Our second cohort of the Doris Duke Conservation Scholars program is taking part in a conservation summer immersion program on the Colorado Plateau, and they are guest blogging here at L-C-Ideas to keep us up to speed on what they’re doing. Please check back for more!
Katherine’s internship blog
Home. What is home? In June I left Texas to embark on a conservation program in Arizona to learn about the American southwest biodiversity. From the Pinaleno Mountains to the small town of Patagonia, I encountered fascinating and inspiring people who had me question what home meant for me. As I was transplanted from one location to another, the geographical location as an answer to home no longer resonated. So during this internship, I explored questions that had me reconnect with my understanding of home, and not so strangely, it was through plants.
To be rooted in something is to have connections and a strong foundation in it. Often times, people will see their home as the place where they are rooted. In Vietnamese culture, that would mean blood family and heritage are the roots that ground you. Strong work ethic, importance of education, and growing up as a child of immigrants in America all make up a part of who I am, where I come from. I can thank my family and culture for laying the foundation for who I am as a person. Like a plant, roots are vital for life. Water and minerals are taken in through this area, so a good foundation needs to be established for the plant to survive and thrive. In the past three weeks as I placed hundreds of plants into the ground with Sky Island Alliance, I think about the importance of that foundation that all living things need. Growth can only begin once the plant’s root system has taken place or when I have acknowledged my heritage and culture.
To grow, a plant needs sunlight, carbon dioxide, and as mentioned before, water. Throughout this summer, I have developed relationships with so many people that need time, energy, and effort much like plants do to grow and develop. There is giving and receiving involved in both beings: we provide carbon dioxide, plants give us oxygen. This is akin to the giving and receiving of love in any relationship we can form whether it be with friends, family, or lovers. Once people enter my life though, I am allowing unknowns to occur. These variables are a given in nature and in life. The monsoons specific to the southwest climate embody that variability in nature. For months, the desert is arid and hot until the monsoon rains come in sweeping sheets that pound the earth while the thunder and lightning orchestrate a dance of sound and color in the sky. Nothing in life can be more variable than the people that appear or disappear, yet it is strange how they can make such a lasting impact. The incredible people I have met at SIA, Borderlands Restoration, and Gila Watershed Partnership amongst others have inspired me to work hard for something I am truly passionate about. They have become a part of my own unique path navigating the waters of life that cannot be duplicated elsewhere.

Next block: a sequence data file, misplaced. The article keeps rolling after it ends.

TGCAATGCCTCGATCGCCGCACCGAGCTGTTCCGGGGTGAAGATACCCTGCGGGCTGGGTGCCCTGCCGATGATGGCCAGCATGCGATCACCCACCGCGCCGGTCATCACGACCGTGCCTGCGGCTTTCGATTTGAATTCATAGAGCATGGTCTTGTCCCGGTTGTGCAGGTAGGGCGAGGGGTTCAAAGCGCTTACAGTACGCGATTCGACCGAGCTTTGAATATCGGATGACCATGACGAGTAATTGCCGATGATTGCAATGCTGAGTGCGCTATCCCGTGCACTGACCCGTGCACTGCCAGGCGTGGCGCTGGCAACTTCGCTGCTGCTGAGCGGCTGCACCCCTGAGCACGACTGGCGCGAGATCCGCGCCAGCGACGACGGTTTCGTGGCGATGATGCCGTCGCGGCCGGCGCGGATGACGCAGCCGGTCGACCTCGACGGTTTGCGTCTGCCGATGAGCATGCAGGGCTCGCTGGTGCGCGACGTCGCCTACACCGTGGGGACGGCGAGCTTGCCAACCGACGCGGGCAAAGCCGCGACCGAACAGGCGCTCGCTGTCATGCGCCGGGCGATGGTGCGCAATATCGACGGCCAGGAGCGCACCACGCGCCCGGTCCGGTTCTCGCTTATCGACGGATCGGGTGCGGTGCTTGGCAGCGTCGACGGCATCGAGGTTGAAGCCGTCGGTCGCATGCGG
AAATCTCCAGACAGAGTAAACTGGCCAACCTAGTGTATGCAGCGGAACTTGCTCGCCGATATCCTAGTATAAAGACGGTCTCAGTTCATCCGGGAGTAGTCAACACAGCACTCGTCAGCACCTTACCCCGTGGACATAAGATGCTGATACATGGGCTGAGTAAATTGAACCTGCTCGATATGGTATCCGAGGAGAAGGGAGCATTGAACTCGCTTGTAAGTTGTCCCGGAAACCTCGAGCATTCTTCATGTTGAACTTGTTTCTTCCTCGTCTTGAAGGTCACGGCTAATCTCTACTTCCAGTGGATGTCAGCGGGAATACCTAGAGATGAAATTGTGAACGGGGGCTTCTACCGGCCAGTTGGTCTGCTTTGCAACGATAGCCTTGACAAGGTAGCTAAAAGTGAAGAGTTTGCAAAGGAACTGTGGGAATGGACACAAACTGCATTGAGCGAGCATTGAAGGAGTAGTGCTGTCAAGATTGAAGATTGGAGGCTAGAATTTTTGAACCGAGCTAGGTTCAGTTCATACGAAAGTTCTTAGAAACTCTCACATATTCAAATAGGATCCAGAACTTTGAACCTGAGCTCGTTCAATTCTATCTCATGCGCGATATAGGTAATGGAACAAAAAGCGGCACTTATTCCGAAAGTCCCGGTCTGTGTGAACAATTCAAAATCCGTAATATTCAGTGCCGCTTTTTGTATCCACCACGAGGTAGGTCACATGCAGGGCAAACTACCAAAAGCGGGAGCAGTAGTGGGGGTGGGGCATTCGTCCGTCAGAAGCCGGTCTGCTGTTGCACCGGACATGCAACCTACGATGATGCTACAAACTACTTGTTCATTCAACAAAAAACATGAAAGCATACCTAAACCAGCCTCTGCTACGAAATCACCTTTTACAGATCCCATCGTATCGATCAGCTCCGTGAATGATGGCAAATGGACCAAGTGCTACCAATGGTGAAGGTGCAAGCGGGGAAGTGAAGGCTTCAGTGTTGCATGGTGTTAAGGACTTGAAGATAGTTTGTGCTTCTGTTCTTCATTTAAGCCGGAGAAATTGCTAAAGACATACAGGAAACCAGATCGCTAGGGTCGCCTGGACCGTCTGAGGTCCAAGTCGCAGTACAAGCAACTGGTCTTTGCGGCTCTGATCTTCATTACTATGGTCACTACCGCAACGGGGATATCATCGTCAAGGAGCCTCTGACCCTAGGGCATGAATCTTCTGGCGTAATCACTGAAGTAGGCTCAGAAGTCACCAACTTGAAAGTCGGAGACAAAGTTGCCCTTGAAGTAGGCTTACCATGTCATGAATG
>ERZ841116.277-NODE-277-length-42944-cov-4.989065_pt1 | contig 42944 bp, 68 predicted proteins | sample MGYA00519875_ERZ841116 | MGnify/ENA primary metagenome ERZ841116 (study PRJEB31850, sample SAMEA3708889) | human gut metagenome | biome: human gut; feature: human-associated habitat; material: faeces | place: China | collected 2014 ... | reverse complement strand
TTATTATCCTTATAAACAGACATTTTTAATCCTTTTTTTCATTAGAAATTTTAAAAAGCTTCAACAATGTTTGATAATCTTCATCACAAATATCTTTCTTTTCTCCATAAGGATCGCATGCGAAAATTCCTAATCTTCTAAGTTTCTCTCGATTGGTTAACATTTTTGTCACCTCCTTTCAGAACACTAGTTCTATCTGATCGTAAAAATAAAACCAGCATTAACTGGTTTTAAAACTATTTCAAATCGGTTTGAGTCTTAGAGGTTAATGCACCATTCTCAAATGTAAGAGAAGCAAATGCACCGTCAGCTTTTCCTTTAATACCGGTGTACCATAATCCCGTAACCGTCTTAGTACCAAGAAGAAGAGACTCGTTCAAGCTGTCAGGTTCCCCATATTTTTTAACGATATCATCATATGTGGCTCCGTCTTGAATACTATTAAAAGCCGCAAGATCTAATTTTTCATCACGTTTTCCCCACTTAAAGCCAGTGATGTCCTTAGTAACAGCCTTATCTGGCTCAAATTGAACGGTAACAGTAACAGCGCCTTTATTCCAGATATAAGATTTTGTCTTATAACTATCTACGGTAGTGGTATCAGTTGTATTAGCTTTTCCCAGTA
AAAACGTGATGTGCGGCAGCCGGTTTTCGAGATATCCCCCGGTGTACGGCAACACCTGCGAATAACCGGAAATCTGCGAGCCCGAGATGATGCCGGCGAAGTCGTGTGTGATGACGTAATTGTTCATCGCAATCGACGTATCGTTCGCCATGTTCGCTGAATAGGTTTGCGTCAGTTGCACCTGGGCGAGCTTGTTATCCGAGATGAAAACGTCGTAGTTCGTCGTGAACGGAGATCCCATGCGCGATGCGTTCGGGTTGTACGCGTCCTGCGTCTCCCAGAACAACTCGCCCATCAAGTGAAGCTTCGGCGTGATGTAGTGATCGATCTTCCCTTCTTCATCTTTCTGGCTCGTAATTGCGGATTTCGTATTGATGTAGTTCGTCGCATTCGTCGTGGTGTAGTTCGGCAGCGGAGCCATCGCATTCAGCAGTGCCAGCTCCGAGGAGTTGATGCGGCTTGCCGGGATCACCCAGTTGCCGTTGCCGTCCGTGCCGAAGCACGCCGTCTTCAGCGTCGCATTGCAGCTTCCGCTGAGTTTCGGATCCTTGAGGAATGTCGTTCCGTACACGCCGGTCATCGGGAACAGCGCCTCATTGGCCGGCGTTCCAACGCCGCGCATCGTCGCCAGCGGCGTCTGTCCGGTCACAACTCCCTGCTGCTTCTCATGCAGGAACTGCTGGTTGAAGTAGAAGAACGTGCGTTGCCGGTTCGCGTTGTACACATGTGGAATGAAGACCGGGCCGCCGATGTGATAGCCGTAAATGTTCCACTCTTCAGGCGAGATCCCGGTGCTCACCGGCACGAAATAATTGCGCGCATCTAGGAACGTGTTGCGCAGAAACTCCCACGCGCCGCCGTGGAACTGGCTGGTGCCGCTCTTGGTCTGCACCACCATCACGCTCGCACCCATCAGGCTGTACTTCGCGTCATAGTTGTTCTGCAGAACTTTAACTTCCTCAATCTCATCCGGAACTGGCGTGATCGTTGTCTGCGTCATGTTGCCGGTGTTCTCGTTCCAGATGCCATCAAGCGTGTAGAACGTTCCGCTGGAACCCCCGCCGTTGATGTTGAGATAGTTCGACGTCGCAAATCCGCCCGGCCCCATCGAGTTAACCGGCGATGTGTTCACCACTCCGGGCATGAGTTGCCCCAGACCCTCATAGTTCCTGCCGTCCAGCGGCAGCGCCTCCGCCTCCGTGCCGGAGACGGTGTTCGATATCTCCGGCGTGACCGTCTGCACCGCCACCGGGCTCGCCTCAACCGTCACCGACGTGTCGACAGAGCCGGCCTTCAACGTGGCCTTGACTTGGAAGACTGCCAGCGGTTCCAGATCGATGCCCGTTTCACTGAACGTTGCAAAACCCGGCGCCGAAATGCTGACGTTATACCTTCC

In addition to people, hardships are another variable that will shape and morph lives into the unique masterpieces they are. Times of trial and tribulation are when I experience the most growth, and I can honestly say I have grown as a person over the last three weeks. Never before had I spent hours in the blazing heat to plant countless species of vegetation, but the physical work at the mercy of the elements has made me stronger both physically and mentally. I am more resilient, and the native plant species understand this: they have adapted over millions of years to survive in this harsh environment by developing waxy, thick skins, thorns, and/or long, tuberous roots. Both the vegetation and I have been desert-forged, albeit on a different time scale.
As an SIA intern, I set out to learn about the sky island biodiversity and how to restore habitats for wildlife. Unintentionally, I also set out on a journey to find what home meant to me, and why it is important to know. I was reminded to remember my roots: I am a culmination of my family, culture, and life experiences. These do not change like how a plant once rooted cannot move. From an evolutionary timescale though, a species can evolve to a climate by adapting or migrating to higher elevations. Even though my life experiences cannot change once they occur they can, and do, change and shape me. Home can be a simple definition as the geographical location where you come from, but it is so much more than that for me. It is the culmination of my roots, growth, and evolution of self. By knowing what home is for me now, I have gained a more solid foundation and sense of self. Now, I can better serve others from local to global communities by sharing my knowledge and positivity, my own seeds of heritage and hope to plant amongst future generations.